Friday, November 13, 2009

How to Make a Ristra


Okay, I’m totally late for Nancy’s “What We’re Working on Wednesdays”, but better late than never, right?

I, once again, had a hard time sleeping last night. I finally decided to get out of bed at around 4:30 this morning. I put on a pot of coffee and cleaned up around the kitchen for a bit (I was already miserable, so why not add to the pain!). Anyway, I noticed that the last huge pile of peppers from our chile harvest were ripening at an alarming rate, right there on the counter in my(now clean) kitchen. “Lazy Anne” thinks they’ll make a good addition to the compost bin. “Crafty Anne” knows she can absolutely do something fun with the chile. “Crafty Anne” thinks a lot faster than “Lazy Anne”. Guess who began making her first-ever RISTRA at 5:00am???

It was actually an easy project. Tying all the knots was strangely relaxing, and knowing I’ll have plenty of dried chile pods to use this winter made the process that much more satisfying.
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Want to make one of your own?
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Ready, set, go!
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Gather your materials:
- Chile peppers
- Twine
- Scissors
- Raffia

Cut a long length of twine (l-o-n-g, about 10 feet or so.) Double the twine and tie a knot at one end. Begin making a series of slipknots with your doubled “rope”, as pictured above. Try to make the knots fairly close together, but don’t worry about the placement too much. You’ll fill in any “holes” later.

Begin poking the stems of your peppers into the slipknots. Tighten each knot as you add more peppers.
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After about every third pepper, weave the twine around the stems several times and knot to make a cluster.

Continue the process until you have a “foundation” for your ristra. The length of your foundation depends more on your personal preference and the number of peppers you have. (I had a lot of peppers! My ristra is about 22 inches long.)
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Cut more pieces of twine in lengths of about 6 inches. Begin attaching more peppers by simply tying double-knots to secure them to your foundation. Snip off the ends of twine to about ¼ inch. ( I have also tied in some raffia in the picture above.)

Hold up your ristra often to check for gaps. Add more peppers as needed, attaching to the foundation AND the stems of already tied-in peppers. (Always include the twine part of your foundation when adding more chile.)

We’re getting there, but you can still see “bald spots”. Add more peppers. As your ristra becomes more fuller, you’ll have to dig around a bit to get the ends of your string through your arrangement. Don’t worry. If your knots are tight, your ristra can withstand quite a bit of manipulation.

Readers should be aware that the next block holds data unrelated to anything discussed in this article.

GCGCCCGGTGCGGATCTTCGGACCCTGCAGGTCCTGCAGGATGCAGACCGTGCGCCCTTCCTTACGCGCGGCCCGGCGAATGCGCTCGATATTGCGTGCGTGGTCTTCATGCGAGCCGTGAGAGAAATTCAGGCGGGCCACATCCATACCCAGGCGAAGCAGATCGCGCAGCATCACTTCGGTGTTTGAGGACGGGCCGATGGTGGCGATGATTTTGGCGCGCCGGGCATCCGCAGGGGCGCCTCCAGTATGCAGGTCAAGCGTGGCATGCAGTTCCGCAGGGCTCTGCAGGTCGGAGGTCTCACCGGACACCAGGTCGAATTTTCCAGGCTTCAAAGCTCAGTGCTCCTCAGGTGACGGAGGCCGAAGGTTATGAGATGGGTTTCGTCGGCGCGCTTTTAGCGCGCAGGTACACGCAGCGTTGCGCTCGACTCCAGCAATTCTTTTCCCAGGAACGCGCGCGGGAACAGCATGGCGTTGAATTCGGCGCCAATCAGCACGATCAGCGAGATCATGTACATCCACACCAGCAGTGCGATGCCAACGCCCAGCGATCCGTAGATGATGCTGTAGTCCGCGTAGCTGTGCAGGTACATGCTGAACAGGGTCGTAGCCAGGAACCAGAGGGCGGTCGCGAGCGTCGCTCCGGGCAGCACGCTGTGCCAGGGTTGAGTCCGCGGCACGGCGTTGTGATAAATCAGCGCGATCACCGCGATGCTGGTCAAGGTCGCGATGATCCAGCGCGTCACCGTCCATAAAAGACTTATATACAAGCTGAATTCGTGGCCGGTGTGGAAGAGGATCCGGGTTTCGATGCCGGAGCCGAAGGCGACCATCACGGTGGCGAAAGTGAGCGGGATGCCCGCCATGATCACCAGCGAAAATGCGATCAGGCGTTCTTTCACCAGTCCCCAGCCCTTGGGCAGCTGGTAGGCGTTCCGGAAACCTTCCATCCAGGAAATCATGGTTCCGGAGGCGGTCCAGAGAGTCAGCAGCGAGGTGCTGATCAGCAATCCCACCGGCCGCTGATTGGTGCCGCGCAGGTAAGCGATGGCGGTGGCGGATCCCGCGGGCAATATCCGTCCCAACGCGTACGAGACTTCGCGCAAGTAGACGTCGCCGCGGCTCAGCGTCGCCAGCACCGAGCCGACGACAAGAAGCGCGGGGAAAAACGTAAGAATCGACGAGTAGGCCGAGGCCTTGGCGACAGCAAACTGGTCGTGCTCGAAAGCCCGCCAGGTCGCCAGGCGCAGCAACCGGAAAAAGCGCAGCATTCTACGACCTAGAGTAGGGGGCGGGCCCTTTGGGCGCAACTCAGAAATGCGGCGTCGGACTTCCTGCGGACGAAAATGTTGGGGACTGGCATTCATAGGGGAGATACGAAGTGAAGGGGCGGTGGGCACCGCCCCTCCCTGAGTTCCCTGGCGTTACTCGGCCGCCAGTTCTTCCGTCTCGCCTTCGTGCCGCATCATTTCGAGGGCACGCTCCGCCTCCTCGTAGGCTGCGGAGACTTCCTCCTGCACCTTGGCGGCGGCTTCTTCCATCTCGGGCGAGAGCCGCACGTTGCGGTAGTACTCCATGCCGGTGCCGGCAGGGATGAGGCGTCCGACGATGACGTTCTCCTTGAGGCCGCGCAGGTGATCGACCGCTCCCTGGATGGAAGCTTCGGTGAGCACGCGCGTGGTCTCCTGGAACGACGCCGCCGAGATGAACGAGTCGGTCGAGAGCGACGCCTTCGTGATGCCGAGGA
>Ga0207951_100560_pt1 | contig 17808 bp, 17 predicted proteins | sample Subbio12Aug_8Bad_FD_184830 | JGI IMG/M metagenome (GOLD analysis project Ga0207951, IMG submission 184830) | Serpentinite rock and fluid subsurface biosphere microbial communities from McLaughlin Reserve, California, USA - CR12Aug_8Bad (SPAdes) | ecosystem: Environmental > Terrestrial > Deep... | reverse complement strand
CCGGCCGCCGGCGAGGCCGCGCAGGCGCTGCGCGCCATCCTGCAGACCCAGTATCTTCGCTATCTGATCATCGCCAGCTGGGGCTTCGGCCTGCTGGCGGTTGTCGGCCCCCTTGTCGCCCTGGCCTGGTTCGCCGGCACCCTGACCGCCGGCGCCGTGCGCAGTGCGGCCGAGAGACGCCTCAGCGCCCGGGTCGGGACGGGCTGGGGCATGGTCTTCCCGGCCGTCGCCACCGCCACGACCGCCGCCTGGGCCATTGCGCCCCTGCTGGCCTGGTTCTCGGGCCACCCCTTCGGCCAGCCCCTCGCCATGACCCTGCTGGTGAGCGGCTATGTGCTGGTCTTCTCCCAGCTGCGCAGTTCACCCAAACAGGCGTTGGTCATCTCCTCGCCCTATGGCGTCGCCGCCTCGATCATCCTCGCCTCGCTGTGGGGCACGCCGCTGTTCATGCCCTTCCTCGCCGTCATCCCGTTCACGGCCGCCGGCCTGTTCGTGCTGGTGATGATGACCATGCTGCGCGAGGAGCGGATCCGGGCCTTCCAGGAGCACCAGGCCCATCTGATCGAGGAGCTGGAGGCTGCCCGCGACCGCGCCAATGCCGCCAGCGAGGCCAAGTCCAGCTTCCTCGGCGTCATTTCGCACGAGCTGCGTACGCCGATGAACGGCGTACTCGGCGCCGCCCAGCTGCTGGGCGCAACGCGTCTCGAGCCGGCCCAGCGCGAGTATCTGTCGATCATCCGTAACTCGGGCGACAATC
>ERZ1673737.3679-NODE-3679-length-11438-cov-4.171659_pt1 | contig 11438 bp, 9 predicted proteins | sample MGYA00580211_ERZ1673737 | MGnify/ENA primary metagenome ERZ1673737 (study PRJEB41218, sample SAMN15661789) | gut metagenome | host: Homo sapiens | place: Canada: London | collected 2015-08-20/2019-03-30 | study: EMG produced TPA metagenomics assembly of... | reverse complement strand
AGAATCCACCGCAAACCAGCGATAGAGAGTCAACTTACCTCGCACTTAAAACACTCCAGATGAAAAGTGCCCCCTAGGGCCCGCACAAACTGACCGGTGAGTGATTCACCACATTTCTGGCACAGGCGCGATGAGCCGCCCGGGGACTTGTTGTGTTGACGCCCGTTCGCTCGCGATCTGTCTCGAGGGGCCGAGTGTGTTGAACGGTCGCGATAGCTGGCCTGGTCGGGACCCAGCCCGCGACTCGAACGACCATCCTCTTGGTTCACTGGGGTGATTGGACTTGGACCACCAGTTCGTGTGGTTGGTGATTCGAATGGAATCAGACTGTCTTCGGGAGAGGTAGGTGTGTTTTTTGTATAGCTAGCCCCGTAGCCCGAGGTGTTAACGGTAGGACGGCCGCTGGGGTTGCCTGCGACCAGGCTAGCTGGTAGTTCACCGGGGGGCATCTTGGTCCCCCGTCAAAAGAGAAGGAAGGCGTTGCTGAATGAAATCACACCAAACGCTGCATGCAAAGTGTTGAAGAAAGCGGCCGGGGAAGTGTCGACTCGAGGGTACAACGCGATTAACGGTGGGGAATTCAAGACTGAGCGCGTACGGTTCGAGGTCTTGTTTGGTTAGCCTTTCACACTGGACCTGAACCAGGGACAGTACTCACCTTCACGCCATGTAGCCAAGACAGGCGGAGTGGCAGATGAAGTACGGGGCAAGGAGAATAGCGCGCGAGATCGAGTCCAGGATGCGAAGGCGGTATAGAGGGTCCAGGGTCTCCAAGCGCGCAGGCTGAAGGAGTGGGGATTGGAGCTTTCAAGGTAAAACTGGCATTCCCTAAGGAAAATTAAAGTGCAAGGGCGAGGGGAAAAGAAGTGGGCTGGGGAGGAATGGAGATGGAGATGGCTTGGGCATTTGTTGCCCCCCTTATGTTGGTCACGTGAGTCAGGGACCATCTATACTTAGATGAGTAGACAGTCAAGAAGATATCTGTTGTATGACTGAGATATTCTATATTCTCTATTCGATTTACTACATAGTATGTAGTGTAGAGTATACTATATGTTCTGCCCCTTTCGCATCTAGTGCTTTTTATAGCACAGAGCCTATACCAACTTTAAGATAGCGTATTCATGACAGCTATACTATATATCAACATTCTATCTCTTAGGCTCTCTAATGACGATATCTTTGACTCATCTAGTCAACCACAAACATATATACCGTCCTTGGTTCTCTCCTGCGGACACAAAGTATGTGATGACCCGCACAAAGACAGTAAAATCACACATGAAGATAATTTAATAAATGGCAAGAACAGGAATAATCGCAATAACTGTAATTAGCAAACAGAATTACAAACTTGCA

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Tie in more raffia for decoration and texture.
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Whew! We’re almost finished. We need to add a loop so we can hang our ristra.

Wrap and tie tightly the remaining end of your doubled twine around the pepper stems at the top of your ristra. Wrap until you are left with a loop about 2-3 inches long. Attach raffia to the top of the loop by knotting. Wrap the raffia around the twine, and finish by tying the raffia into a bow. Add additional raffia or other embellishments, if desired.

Here is my finished ristra. Not bad for a project I finished before the sunrise! Not too bad at all. (Okay, really. I totally LOVE it and am feeling very impressed with myself right now!) I’m thinking I may have to get an earlier start on making ristras next year. They’d make awesome and unusual Christmas gifts for family and friends who don’t live in the Southwest.

Hugs and blessings~
~~~Anne

5 comments:

  1. That's fabulous! I've never seen or heard of a "Ristra", so this is such a treat for me! And I must say, I've never seen so many hot peppers together in one place! I don't know if I could handle the "harvest" but it sure is beautiful to look at! Love it!

    Julie

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  2. Wow Anne, That is incredible. Thanks for the tutorial. I am bookmarking it because what a great thing to do with my chili peppers next year. Gotta love frugal.
    Hugs,
    Nancy

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  3. That is totally COOL!!!! Awesome!

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  4. Wow! I can't believe my eyes! I searched for hours looking for a really good tutorial WITH PICTURES for making a ristra. This effort on your part is not only badly needed in the blogosphere but very much appreciated by ME!

    Great Job! I couldn't make heaeds or tails of those "wordy" ones! I decided if I ever figured out how to make one, I would post a tutorial. Now I can just link to yours!! Thank you!

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  5. Well, one of the few place where i see a detailed, pictured process !
    Thanks a lot.
    btw, i would cut all the protruding string moustache off.
    But is just my opinion. Cheers

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